Montana October 31, 2016
6 Disturbing Cemeteries In Montana That Will Give You Goosebumps
A cemetery is a solemn place. For some, they’re simply a place of remembrance and reflection… for others, they’re a little creepy. These Montana cemeteries may not all be haunted, but they’ll definitely give you the chills when you visit.
1. Custer National Cemetery, Crow Agency
Visiting the Custer National Cemetery is like a trip back through time. There are graves of women and children from frontier posts, Native Americans, and the soldiers who died in the bloody fight at Little Bighorn Battlefield. Given the nature of the way those men died, it should come as no surprise that visitors here have felt chills, heard phantom gunfire and even spotted apparitions of soldiers in uniform.
2. Mount Moriah Cemetery, Butte
Many visitors have reported seeing a ghost in a wheelchair here. And while some of them are probably the figment of people’s imagination, the first witnesses were extremely credible. In the 1970s, two police officers both saw someone in a wheelchair pass through the cemetery’s locked gates. When they went to investigate, the person had vanished. There were no signs of wheelchair tracks in the snow.
Bannack State Park’s cemetery is located on a quiet hill just north of the ghost town. It holds a number of unmarked graves from the 1800s. Mother Nature has reclaimed most of the stone markers, giving the old cemetery a creepy look.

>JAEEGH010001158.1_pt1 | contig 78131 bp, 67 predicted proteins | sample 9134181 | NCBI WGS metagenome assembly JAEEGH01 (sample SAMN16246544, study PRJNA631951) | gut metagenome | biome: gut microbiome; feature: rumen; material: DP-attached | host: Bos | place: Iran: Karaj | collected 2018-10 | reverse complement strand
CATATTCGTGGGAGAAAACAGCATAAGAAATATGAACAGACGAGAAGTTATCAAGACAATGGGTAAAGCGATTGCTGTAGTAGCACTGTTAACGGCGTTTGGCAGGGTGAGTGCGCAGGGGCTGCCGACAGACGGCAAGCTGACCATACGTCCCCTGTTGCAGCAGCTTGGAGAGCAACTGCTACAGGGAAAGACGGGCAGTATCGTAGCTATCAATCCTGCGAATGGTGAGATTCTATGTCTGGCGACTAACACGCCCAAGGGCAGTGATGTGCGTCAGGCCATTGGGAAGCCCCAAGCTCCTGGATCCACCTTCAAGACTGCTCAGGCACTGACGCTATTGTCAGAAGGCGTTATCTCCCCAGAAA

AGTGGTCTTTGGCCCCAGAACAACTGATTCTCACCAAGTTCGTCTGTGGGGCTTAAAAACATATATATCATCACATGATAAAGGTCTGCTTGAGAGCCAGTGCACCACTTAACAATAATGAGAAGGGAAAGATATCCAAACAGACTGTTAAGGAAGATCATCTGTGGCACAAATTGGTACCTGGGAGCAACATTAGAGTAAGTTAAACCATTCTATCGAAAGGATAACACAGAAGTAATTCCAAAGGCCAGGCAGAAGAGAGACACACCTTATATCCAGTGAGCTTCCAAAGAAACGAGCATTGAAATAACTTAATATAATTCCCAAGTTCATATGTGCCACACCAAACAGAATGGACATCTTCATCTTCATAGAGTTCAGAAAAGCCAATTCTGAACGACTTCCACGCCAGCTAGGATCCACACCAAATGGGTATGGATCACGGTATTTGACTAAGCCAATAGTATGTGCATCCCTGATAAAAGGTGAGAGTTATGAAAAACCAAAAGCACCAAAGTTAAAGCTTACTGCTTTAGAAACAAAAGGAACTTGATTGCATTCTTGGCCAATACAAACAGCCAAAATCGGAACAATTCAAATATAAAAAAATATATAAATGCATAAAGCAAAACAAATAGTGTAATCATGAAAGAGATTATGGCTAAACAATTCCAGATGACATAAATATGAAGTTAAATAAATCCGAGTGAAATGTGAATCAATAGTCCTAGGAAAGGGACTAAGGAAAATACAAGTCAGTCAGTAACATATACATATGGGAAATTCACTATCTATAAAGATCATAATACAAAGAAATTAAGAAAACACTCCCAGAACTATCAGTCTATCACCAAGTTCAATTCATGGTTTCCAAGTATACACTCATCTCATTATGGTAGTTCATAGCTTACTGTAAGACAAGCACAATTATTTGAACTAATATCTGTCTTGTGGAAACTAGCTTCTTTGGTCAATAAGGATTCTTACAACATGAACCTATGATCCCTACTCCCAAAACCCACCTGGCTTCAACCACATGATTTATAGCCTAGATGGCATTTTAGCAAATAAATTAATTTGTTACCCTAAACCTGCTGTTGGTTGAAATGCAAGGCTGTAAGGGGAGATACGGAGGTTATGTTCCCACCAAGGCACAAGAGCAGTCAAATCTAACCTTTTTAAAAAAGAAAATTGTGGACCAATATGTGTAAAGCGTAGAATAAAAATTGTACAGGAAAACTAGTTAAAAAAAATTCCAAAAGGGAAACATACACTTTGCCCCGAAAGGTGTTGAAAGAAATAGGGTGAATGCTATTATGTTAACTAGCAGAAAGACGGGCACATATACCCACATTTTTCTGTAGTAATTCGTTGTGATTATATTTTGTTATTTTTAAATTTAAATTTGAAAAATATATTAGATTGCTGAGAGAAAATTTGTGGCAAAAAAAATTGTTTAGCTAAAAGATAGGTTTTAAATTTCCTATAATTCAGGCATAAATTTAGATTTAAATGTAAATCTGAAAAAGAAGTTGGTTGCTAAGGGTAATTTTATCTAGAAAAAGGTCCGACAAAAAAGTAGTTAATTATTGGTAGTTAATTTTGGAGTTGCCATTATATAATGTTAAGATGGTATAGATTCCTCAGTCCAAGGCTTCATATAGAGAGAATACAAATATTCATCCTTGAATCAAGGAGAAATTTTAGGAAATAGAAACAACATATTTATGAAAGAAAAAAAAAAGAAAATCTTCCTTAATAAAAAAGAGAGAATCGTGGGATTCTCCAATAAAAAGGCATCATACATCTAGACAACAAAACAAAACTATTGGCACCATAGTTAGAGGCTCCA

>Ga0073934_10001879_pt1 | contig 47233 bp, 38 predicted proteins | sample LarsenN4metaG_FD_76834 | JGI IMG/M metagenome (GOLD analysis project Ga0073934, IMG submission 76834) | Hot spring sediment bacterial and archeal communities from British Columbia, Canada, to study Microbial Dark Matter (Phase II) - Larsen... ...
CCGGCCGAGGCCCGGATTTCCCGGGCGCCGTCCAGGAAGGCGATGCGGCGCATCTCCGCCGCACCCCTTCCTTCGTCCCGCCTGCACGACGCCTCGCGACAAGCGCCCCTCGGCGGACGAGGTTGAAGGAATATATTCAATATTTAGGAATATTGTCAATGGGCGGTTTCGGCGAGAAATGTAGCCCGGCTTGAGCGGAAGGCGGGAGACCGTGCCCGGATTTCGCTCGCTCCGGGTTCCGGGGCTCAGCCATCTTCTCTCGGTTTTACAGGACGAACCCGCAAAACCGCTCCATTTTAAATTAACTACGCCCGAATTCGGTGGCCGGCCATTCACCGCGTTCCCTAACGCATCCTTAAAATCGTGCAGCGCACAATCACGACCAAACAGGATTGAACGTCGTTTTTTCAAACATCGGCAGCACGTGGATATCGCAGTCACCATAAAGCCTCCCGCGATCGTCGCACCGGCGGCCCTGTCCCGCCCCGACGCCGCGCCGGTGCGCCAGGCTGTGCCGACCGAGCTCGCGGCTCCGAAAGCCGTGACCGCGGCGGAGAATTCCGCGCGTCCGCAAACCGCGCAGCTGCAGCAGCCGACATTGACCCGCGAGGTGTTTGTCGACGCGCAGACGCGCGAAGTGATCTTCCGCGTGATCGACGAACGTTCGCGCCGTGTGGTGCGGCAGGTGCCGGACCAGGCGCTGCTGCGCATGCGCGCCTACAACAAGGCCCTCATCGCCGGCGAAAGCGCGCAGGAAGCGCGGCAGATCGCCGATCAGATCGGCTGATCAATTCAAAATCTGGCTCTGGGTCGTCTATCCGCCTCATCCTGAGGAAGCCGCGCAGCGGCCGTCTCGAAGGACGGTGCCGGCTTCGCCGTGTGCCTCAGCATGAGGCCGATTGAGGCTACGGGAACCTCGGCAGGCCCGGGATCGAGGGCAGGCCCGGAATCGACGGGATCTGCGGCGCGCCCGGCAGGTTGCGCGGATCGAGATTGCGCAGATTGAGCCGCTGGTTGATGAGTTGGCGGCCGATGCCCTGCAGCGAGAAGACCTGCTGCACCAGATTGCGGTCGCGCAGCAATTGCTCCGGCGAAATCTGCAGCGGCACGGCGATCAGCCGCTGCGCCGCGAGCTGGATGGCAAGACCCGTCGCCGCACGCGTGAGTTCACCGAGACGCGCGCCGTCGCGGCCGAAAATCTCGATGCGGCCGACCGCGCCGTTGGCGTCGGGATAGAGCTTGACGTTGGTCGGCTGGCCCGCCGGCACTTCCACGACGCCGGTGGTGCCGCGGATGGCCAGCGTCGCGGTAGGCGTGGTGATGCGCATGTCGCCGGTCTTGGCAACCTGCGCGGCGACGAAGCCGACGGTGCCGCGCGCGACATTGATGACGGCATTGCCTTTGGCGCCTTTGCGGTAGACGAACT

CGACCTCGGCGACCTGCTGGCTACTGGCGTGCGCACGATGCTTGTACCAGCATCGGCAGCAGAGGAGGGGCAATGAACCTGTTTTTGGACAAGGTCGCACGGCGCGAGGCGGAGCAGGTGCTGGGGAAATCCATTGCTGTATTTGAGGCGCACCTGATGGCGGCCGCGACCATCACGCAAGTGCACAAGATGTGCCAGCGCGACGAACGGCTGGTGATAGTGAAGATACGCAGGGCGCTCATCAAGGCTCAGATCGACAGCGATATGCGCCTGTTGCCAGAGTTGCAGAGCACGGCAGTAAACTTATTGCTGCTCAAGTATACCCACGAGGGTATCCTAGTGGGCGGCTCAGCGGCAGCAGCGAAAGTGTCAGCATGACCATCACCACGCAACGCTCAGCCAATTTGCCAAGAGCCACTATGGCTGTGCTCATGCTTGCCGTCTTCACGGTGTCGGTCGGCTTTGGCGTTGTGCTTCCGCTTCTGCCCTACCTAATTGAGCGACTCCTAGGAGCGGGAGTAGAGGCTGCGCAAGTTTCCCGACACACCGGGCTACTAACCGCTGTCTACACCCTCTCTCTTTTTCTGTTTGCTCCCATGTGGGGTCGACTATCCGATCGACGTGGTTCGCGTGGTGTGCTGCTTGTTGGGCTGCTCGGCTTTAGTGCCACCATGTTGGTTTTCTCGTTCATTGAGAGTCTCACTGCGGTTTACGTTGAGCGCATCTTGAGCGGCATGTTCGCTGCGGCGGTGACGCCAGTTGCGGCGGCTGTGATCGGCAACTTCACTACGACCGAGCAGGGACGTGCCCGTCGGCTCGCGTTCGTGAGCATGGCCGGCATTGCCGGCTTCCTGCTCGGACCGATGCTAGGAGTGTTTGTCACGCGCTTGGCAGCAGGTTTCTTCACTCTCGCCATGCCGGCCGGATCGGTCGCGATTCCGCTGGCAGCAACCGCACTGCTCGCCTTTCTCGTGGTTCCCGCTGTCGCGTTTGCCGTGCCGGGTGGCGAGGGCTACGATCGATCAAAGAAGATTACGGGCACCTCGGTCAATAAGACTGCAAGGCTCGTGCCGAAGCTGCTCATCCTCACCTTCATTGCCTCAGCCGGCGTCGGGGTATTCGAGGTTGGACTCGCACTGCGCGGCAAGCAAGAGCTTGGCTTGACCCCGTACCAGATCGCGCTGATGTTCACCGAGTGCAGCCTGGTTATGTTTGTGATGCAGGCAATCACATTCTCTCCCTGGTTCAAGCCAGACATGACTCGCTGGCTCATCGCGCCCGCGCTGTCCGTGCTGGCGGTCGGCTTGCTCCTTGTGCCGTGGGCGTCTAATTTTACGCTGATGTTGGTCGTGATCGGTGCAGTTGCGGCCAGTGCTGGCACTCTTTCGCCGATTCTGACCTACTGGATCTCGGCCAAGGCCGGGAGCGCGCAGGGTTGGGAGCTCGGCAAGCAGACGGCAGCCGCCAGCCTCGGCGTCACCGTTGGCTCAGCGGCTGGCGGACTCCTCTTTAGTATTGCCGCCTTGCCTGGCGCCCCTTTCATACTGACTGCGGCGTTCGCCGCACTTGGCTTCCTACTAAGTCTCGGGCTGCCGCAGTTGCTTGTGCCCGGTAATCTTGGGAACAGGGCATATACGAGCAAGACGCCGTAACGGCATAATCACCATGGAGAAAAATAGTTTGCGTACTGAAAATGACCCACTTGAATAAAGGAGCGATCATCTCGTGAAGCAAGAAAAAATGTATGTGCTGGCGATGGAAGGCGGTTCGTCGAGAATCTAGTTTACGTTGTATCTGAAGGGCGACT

4. Missoula Cemetery
The Missoula Cemetery dates back to 1884, when it was created to bury people who succumbed to the harsh life of the small mill town. You’ll find the graves of some of Missoula’s original founders here along with some old unmarked graves.
5. Benton Avenue Cemetery, Helena
Benton Avenue Cemetery is one of Helena’s oldest—you’ll find headstones from 1870 here. Scattered wooden markers, iron fences and tall marble pillars mark the places of the pioneers who rest here.
6. Mountain View Cemetery, Butte
This cemetery contains a memorial to those killed in the Speculator Mine Disaster in 1917, which tragically killed 168 miners. It’s hard not to feel disturbed after seeing something like that. Frank Little, an American labor leader who was lynched for his anti-war views and union activities, is also buried here.
Walking through these disturbing cemeteries in Montana can actually teach you a lot about our history. For more exciting glimpses into the past, go on a
ghost town road trip.